Though it is just 105 miles north of Los Angeles, Arvin feels like a sleepy Mexican town, not altogether different from where Vicente and Isabel grew up in Oaxaca. Tumbleweeds roll across the small strip of storefronts, where the former Safeway is now a supermercado and Los Jarritos restaurant serves the best local tortillas. Each December the city celebrates the Festival of Guadalupe with a parade down the main street. And at Arvin High School, where the loudspeaker crackles with a mix of Mexican and American pop during lunch period, soccer is the top sport. “Ten years ago you could count the people on two hands who attended the games,” says Blanca Cavazos, the high school principal and the daughter of a migrant worker. “Now we get 1,500 to 2,000 people at the semifinals.” Shops that were once boarded up now sell tacos and tamarindos, and along the edge of town, new low-income housing developments offer some families their first shot at homeownership.
But alongside the pockets of hope, there is a deepening pool of need. During the winter months, when field work becomes scarce (and when migrants used to return to Mexico), requests to local social service agencies jump by as much as 400 percent, says Mona Twocats of the Community Partnership of Kern in Bakersfield — and that figure doesn’t even reflect the depth of the problem. “Farmworkers are less likely to ask for help than others at the same income level,” she says. “They rely on extended families. If they are undocumented, they are terrified of getting involved in any government program.”
Many cities can’t afford to build new schools, so lunches are held in shifts, and modular classrooms have sprouted everywhere. At Arvin High School, 72 percent of the 3,000 students qualify for the federal subsidized lunch program, compared with 44 percent statewide, and the student body is growing by as many as 100 children each year. The school now has seven modular buildings and has converted nine offices into classrooms. “We keep adding and adding,” says Ana Maria Arreola, a support services worker for the school district’s migrant program. She lists the area’s elementary and middle schools: Every one has a dozen modular buildings or more. About 300 kids are on the waiting list for Little League because there aren’t enough ball fields.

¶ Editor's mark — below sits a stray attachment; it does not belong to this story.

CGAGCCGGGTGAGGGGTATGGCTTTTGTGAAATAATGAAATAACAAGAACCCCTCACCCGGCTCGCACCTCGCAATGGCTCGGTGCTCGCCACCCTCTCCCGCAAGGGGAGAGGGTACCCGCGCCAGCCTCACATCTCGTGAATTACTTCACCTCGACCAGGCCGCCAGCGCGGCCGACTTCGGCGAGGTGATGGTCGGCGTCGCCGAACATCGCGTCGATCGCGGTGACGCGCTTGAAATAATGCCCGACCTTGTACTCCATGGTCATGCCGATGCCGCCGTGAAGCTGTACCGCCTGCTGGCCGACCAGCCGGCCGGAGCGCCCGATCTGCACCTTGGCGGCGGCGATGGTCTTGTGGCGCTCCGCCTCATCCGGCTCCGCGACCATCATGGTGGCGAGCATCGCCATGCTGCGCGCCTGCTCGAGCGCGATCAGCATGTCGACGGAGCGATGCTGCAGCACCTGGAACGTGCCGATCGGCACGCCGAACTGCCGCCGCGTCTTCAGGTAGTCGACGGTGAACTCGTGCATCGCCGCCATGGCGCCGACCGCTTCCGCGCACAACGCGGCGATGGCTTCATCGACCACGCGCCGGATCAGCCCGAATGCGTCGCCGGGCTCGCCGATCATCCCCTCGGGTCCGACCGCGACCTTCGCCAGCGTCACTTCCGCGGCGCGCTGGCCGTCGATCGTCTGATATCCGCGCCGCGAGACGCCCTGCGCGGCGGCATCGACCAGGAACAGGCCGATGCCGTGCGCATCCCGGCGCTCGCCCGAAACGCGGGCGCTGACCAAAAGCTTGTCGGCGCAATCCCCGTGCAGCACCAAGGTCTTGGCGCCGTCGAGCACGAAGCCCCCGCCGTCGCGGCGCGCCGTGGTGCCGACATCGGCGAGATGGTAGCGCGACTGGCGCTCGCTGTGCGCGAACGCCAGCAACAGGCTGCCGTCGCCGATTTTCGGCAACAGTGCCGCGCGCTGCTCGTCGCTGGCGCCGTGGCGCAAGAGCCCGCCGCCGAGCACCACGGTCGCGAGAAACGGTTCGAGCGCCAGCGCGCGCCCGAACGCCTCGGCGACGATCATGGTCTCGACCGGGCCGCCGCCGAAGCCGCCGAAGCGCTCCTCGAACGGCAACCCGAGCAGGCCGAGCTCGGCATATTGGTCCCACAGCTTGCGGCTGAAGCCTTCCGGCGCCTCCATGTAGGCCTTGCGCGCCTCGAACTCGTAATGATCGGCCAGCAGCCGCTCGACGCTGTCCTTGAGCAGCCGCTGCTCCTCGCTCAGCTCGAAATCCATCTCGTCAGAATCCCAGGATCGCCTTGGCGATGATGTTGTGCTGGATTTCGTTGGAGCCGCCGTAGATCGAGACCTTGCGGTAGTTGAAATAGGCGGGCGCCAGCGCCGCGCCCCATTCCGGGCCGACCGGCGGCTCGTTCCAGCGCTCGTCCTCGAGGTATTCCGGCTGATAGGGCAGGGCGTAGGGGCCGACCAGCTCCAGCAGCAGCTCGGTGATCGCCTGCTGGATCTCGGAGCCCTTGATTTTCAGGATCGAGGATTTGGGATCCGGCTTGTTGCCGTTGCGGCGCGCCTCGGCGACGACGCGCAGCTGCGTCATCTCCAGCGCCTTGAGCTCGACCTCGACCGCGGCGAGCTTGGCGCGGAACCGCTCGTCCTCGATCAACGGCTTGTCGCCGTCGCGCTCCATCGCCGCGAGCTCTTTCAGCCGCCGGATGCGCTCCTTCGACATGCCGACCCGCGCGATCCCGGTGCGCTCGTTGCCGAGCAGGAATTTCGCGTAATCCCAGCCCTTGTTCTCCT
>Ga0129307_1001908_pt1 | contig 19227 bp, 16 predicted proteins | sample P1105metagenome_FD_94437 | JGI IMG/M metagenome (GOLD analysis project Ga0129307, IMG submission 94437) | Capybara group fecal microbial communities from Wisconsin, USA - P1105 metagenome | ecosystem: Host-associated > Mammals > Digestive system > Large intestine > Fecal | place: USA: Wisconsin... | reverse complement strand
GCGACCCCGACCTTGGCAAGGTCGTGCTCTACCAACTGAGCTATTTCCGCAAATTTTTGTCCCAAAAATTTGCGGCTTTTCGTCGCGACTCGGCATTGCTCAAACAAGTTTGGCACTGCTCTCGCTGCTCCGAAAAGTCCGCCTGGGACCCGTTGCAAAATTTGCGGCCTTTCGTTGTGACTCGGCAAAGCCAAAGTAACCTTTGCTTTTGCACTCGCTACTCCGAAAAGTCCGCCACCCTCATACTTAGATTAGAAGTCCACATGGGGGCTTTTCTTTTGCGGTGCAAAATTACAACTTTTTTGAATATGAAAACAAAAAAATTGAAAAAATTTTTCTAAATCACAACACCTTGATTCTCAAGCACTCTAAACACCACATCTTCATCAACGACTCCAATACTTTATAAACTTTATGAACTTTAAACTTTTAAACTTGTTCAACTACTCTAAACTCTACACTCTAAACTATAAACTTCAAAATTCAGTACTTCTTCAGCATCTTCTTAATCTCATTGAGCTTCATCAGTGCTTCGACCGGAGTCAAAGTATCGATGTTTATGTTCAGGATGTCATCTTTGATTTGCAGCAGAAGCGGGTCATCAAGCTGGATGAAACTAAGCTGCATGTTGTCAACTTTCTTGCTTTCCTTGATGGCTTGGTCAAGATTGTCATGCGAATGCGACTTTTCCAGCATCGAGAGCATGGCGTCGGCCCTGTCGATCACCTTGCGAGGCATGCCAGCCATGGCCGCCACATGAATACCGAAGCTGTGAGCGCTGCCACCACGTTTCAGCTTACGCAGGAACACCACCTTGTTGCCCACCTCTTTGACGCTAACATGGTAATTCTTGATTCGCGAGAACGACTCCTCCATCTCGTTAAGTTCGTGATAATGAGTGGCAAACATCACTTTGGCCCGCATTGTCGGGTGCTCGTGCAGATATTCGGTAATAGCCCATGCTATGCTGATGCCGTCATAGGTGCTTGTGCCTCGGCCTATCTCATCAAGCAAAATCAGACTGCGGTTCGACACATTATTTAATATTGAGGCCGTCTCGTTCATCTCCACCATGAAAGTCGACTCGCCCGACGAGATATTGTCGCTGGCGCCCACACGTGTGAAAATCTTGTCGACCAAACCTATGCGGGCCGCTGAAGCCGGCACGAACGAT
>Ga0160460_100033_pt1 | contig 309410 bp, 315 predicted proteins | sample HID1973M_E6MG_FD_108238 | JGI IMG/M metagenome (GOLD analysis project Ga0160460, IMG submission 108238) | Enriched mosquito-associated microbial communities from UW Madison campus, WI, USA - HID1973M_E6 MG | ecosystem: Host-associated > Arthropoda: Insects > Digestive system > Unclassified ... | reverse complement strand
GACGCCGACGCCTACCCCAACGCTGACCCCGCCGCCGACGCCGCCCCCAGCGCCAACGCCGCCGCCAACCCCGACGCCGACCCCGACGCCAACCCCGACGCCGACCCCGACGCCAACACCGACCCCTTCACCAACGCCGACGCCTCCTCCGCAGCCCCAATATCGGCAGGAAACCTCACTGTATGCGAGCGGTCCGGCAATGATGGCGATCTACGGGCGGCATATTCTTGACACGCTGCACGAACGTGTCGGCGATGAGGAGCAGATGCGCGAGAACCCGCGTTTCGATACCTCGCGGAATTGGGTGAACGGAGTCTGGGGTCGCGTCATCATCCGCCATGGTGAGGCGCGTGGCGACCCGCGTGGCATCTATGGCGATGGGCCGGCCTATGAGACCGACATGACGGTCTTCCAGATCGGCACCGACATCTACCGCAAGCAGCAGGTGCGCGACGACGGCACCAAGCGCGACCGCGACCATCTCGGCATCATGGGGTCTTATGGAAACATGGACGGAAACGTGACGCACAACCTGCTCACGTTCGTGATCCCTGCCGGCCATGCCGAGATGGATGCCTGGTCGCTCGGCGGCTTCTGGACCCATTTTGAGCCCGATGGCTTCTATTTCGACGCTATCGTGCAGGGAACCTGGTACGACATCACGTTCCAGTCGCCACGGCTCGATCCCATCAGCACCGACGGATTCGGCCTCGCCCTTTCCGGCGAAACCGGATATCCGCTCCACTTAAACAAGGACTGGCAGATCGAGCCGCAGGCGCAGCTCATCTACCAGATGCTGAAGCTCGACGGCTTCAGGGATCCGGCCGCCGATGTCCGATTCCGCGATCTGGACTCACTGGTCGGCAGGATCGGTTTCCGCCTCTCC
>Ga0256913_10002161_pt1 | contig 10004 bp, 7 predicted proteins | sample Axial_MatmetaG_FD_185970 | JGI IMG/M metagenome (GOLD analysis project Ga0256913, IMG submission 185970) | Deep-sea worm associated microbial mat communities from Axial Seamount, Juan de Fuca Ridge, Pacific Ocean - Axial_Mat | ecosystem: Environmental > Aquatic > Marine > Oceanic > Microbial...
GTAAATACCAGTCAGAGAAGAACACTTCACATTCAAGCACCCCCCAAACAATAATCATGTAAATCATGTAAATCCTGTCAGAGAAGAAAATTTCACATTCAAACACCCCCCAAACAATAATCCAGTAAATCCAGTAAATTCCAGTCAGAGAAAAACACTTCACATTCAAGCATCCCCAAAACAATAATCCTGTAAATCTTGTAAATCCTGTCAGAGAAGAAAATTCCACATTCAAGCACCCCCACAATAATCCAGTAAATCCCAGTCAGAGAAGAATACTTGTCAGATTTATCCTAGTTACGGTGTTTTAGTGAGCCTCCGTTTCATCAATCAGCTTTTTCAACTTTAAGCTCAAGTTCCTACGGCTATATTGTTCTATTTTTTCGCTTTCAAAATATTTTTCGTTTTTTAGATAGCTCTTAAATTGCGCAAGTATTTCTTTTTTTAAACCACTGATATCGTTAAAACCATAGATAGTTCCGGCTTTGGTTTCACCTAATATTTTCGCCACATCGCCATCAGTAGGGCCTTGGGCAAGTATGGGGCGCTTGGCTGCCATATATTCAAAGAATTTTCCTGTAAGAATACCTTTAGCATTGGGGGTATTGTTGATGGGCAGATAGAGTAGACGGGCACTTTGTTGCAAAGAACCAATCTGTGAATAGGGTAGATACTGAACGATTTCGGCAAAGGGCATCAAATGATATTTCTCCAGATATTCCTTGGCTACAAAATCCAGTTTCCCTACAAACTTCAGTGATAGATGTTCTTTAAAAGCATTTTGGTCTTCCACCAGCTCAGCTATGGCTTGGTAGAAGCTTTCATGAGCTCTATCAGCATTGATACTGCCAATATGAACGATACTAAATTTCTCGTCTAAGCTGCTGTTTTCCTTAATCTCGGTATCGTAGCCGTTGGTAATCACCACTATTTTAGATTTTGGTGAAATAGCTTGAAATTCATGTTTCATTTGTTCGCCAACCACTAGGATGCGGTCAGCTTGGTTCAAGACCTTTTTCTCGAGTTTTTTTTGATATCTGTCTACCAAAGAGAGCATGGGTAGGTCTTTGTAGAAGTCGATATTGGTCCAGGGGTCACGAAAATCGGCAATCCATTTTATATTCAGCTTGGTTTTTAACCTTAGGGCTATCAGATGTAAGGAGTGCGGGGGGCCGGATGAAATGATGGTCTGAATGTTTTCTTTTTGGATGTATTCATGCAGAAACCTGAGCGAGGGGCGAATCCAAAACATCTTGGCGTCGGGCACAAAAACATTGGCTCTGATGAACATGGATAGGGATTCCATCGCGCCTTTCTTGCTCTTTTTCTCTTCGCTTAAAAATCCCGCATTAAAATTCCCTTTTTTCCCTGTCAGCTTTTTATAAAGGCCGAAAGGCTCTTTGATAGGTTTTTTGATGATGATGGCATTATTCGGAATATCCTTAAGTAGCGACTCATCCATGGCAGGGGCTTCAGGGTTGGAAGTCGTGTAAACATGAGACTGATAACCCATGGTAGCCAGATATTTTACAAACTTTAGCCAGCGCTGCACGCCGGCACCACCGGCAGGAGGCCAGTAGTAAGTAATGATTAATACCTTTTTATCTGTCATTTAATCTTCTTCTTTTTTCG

Arvin’s main streets are lined with tidy, single-family homes that house the city’s teachers, health care workers, and some longtime farmworkers who have saved money or found jobs at the local packing plant. But behind those houses sit dilapidated garages and shacks converted to rental units, with tinfoil for curtains and power that comes from electrical cords trailing out of the main house. Along the back alleys and dirt streets where the poorer families live, kids swerve their bikes around potholes the size of tire wheels. Pick any plywood shack or rusted trailer and you’re likely to find two or three families sharing a bathroom, a couple of bedrooms, and a few hundred square feet. Arvin’s rental vacancy rate is zero, notes city manager Enrique Medina Ochoa; he estimates that some 600 people in the town of 13,000 are waiting for a place to rent. If you’re a newly arrived farmworker, he says, “you’ve got to live in a shack. Or with a family member.”
Vicente’s family is luckier than some. Their one-room house is no bigger than a single-car garage; some nights his daughters sleep on the floor under blankets, other times the entire family piles into one bed. But the rent is a still-manageable $280 a month. Down the road, in the town of Weedpatch, a field worker named Isabel lives in a house about the same size as Vicente’s. Her rent is about to jump to $510. Families often sublet a room, or just a bed, to help pay the rent, but Isabel, a single mother of three, can’t pack anyone else into the 300-square-foot house. Already, two of her sons share bunk beds, and her oldest sleeps in the car; four other relatives sleep on the floor, and she stays on the couch.